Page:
How many fans are at the World Cup 2022? Attendance explained
FIFA hopes to sell 3 million tickets for the 2022 World Cup and prices range from incredibly cheap to thousands of pounds.
Fans make World Cups. That’s a given, and was one of the big concerns when Qatar first won the right to stage the 2022 World Cup 12 years ago. How could a country with a population of less than 3 million people – many of them migrant labourers – create the ‘Festival of Football’ experienced at previous tournaments down the years?
There were initial concerns that no-one would want to visit Qatar for the World Cup. Why spend thousands of pounds on lacklustre accommodation at a tournament built by low-paid, badly-resourced labour, and where homosexuality is illegal?
Despite the scepticism, it’s expected that more than a million football fans from across the globe will file through Doha Airport and watch games in the infamous air-conditioned stadiums.
But how many people are actually going to attend the World Cup? RadioTimes.com has crunched the numbers to bring you everything you need to know about fans arriving for Qatar 2022...
How many fans are at the World Cup?
There remains some uncertainty over the number of fans who will actually travel to the World Cup this winter. Issues around flight costs, accommodation scarcity, LGBTQ+ rights and alcohol consumption have made Qatar, for some, a prohibitive place to visit.
Some LGBTQ+ fans have already decided to boycott the tournament altogether.
Still, a World Cup will always draw supporters and Qatar’s airport infrastructure is bracing itself for an influx of people in mid-November. Most stadiums are within a 30-minute drive of Doha, with a huge fleet of shuttle buses aiming to transport fans to and from the venues.
Reuters also reports that Qatar Airways has pulled flights to 18 destinations at Hamad International Airport in order to free up space for incoming flights carrying 1.2 million World Cup fans.
The priority, according to Qatar Airways CEO Akbar Al Baker, is to accommodate football supporters. At its peak, there could be 500 shuttle flights a day coming into Qatar, plus private jets and charter flights.
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It is expected that thousands of fans will fly to the UAE, take a shuttle flight into Qatar for a match, and then head back to Abu Dhabi where accommodation is cheaper.
Number of World Cup tickets
FIFA claims it is close to selling 3 million World Cup tickets this winter – roughly the same as in South Africa and Brazil in 2010 and 2014 respectively. That’s a lot of spectators, and requires a national effort to ensure fans can get around the Gulf country safely and easily.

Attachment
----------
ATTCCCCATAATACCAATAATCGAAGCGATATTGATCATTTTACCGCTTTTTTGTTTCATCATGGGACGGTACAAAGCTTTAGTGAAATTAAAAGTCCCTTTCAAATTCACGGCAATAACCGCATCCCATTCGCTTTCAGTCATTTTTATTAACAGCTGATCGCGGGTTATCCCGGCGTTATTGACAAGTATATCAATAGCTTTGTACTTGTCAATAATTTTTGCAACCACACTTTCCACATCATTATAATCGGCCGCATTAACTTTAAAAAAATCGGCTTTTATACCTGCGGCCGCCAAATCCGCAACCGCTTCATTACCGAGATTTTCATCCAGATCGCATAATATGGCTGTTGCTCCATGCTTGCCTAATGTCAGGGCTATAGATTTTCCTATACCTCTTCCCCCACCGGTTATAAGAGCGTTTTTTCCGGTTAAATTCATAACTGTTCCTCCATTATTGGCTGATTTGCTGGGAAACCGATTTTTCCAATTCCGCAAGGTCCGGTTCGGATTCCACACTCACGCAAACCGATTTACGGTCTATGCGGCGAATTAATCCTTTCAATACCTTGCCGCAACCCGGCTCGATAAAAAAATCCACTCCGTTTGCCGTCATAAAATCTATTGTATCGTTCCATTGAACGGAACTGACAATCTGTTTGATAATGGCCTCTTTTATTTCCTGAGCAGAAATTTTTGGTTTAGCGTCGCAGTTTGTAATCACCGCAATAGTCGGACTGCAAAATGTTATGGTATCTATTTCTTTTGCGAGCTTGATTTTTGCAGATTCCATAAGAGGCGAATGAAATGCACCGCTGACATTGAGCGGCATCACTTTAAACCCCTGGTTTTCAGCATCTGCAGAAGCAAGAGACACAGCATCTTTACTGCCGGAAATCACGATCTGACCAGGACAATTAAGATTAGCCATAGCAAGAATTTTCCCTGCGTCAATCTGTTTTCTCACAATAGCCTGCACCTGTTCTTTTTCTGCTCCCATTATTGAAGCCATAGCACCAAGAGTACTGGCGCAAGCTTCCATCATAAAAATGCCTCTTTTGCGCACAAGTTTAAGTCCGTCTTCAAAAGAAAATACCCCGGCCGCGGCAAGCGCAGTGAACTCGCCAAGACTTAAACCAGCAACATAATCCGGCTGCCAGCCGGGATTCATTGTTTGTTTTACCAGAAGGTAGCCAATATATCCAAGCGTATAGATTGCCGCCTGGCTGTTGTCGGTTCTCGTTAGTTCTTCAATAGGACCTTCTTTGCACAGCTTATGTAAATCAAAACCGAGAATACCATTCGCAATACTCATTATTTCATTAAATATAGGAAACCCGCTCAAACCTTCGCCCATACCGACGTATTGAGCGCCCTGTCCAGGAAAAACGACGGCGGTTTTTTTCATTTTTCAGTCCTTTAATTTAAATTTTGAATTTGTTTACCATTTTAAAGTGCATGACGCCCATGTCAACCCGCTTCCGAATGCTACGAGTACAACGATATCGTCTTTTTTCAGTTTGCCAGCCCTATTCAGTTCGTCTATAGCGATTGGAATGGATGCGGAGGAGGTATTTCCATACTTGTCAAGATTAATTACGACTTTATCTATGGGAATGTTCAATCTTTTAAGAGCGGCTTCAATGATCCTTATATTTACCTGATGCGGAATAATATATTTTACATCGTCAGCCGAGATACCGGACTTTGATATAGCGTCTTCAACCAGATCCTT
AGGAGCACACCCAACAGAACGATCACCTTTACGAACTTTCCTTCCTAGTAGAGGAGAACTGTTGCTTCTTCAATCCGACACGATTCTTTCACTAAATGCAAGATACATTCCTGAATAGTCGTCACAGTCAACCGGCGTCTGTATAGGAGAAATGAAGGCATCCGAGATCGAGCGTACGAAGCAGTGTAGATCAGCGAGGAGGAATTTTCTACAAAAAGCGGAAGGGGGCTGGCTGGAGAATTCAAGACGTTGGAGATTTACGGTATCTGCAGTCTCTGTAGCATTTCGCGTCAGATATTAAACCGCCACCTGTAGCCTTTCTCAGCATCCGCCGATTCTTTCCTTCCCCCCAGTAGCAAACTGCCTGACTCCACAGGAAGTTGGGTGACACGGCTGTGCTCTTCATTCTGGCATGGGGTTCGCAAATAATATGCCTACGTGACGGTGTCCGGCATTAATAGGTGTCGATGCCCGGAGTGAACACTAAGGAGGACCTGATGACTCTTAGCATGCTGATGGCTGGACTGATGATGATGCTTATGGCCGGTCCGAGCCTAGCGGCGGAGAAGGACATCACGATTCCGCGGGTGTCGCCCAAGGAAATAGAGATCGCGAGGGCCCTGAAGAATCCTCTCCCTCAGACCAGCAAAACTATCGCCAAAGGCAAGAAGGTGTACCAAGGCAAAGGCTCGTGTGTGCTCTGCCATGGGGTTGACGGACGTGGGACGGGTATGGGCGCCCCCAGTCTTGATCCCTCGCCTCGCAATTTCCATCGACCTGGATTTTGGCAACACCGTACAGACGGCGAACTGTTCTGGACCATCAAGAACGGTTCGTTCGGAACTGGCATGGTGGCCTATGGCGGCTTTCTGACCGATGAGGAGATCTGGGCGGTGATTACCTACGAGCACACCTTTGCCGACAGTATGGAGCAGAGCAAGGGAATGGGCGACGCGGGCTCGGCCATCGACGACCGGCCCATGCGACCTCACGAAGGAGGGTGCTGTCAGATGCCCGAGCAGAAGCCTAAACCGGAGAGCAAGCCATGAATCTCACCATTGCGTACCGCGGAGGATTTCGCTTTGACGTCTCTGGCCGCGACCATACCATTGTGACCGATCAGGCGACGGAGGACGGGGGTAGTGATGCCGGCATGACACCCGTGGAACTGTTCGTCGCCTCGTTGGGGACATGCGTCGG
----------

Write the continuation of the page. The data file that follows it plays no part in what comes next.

FIFA's World Cup COO Colin Smith revealed last month that the top 10 countries purchasing tickets are:
- United States
- Saudi Arabia
- United Arab Emirates
Qatar’s stadiums have been built in rapid time so as to be ready for this World Cup – but they are on the whole smaller than previous tournaments. Eight stadiums are being used this winter, four of which are based in Doha.
The Lusail Stadium has an 80,000 capacity and scores of VIP boxes, which makes it the ideal venue for the World Cup final. The second biggest stadium in Qatar is the Al Bayt Stadium, which can hold 60,000 fans.
But after this, all six of the remaining stadiums have capacities between 40,000 and 45,000 – fairly small compared to Russia four years ago, and certainly not as many as England’s World Cup bid proposed 12 years ago.
World Cup tickets still on sale
“There is currently either low or no availability for matches,” Smith said last month, but that doesn’t mean there aren’t still World Cup tickets on sale.
In particular, FIFA is trying to push their VIP and executive ticket offerings. Stadium lounges that provide alcoholic beverages cost as much as £30,000 ($34,300) for the semi-finals and final. Locals, meanwhile, can still get access to discounted World Cup tickets priced at just £9.50.
You can find out more about how to buy FIFA World Cup 2022 tickets here.
Qatar says it is planning to offer up as many as 30,000 rooms to coincide with last-minute ticket sales, so that fans who follow their teams deep into the tournament have a place to stay.
“This has been designed to ensure that all ticket holders have the best chance of securing accommodation,” said the director general of Qatar's World Cup organising committee, Yasir Al Jamal.
Check out our World Cup hub for all the latest from Qatar 2022, including match previews, predictions and analysis.